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When is the Right Time to Take a Child to the Dentist?

When should you take your kids to the dentist for the first time?

Don’t Wait Until a Dental Problem Occurs

Understandably, most parents are nervous at the prospect of taking their child to the dentist for the first time. But, when your child’s gummy, toothless smile is a thing of the past and a few ‘pearly whites’ begin to appear, you should schedule that first dental appointment.

If you are waiting for your child to grow old enough for their teeth to come in or for a tooth problem to occur before scheduling, you are misguided. According to the American Dental Association (ADA) and the American Academy of Pediatric Dentistry, it is appropriate to schedule a first trip to the dentist after a child develops its first tooth, which will be before their first birthday. These associations maintain that a child should make that first visit within six months of the tooth erupting, but not any later than the age of two.

Initially, taking your child to the dentist is not for any real dental work. That first visit instead should serve to acclimate the child to the dental office. That is so they can become more comfortable on subsequent visits. This initial visit will also aid in identifying any pre-existing dental problems. It may be appropriate to bring your child to a dentist with experience with young children like Dr. Steven Markowitz.

There are several key reasons to take your child to the dentist:

  • To become more accustomed to the dentist’s office, overcoming some anxiety and fears, and learning that this visit is beneficial for the prevention of tooth problems.
  • Identifying and remedying any pre-existing tooth problems in order to prevent unclear speech, difficulty chewing, and misaligned teeth.
  • Examine the calcium and fluoride intake by a child and note if it is currently insufficient
  • Learn the right way to clean your child’s teeth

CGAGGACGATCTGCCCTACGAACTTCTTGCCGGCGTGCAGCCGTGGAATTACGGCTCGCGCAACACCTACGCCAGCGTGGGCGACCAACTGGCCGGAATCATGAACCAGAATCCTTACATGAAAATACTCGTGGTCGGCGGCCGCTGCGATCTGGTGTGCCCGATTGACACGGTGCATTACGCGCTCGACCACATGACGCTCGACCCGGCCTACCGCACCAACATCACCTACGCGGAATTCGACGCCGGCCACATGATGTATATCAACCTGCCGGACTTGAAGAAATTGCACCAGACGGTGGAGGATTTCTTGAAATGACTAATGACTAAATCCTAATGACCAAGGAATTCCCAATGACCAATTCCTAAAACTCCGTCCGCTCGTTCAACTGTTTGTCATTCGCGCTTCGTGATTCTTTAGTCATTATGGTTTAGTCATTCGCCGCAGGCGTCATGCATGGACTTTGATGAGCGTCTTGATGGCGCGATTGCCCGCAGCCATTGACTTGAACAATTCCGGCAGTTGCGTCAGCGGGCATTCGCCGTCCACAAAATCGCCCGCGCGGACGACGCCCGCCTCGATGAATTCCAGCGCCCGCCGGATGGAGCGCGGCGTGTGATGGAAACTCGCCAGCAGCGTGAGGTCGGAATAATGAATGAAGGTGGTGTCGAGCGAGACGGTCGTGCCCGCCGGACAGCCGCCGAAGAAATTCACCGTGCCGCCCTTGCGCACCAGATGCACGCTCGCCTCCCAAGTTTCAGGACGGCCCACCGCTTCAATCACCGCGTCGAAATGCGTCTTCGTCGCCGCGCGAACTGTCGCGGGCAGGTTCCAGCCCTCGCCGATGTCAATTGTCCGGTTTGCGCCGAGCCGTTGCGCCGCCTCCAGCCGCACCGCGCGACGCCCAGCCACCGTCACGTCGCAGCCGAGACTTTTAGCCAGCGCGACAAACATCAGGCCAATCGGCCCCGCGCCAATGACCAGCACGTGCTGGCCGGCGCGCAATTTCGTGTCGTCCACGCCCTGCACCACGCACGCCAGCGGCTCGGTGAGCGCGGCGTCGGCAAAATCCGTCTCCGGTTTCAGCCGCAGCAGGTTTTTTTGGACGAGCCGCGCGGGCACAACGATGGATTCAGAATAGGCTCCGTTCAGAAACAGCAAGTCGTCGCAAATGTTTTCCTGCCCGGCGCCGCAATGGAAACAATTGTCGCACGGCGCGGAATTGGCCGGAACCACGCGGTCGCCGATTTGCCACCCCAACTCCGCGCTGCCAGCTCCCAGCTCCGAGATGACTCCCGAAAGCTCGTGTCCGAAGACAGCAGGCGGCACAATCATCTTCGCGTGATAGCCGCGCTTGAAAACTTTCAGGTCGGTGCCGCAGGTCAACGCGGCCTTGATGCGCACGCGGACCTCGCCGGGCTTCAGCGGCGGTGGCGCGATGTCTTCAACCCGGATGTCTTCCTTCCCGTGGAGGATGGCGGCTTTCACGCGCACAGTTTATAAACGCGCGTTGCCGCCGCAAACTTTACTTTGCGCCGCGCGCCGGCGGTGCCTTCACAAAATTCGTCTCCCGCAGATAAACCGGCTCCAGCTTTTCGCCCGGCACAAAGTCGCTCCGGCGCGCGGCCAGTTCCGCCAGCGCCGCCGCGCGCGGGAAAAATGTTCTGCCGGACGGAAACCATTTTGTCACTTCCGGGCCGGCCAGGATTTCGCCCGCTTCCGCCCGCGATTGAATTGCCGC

• Instill a lifetime of healthy oral habits for the child

The first dental trip should be simply an icebreaker between the child and dentist. While a dentist will help your child overcome uneasiness, it may be appropriate to take a few comfort toys or distractions with you. In Dr. Markowitz’ office, we have several ways to make all our patients feel comfortable.

Don’t forget to treat your child after their first visit, as this will help build positive associations in their mind. It may take a few appointments before your child becomes comfortable with the dentist. The first visit should last anywhere from 15 to 30 minutes, depending on the age and trust level of the child.

You can prepare your child ahead of time for their first dental visit by asking the dentist what will take place, and then informing your child about it. Let them know what to expect, and they will generally be more cooperative.

How Often Should a Child See a Dentist?

Just like adults, children should see the dentist every six months. Interim visits may be needed after three months if a developing problem needs treatment. Bottle-fed infants and milk teeth require gum and jaw checkups for the examination bottle caries. Such problems, if not dealt with immediately, can lead to speech problems and cavities.

When the child reaches age 3, he or she will be ready for a full dental checkup. A child will typically receive its first digital x-ray between the ages of 4 and 6, to check for cavities forming between teeth. Keep in mind, these digital x-rays are safe for children and people of all ages. After the child reaches the age of 6, their milk teeth will fall and permanent teeth will begin to grow. Dentists often suggest a sealant during this time. This plastic resin is used for bonding the teeth’s chewing surface. It keeps cavity forming bacteria away from molars and tooth gaps.

The dentist is also able to examine a child’s jaw growth. This helps the dentist to determine if teeth will form in perfect alignment or if the child will require braces early life. Receiving braces early on will ensure that your child has a beautiful smile later in life.

Before your child’s first visit, please inform the dentist of any pre-existing medical conditions or medications taken. Keep in mind, the sooner your child visits the dentist after teething, the better.

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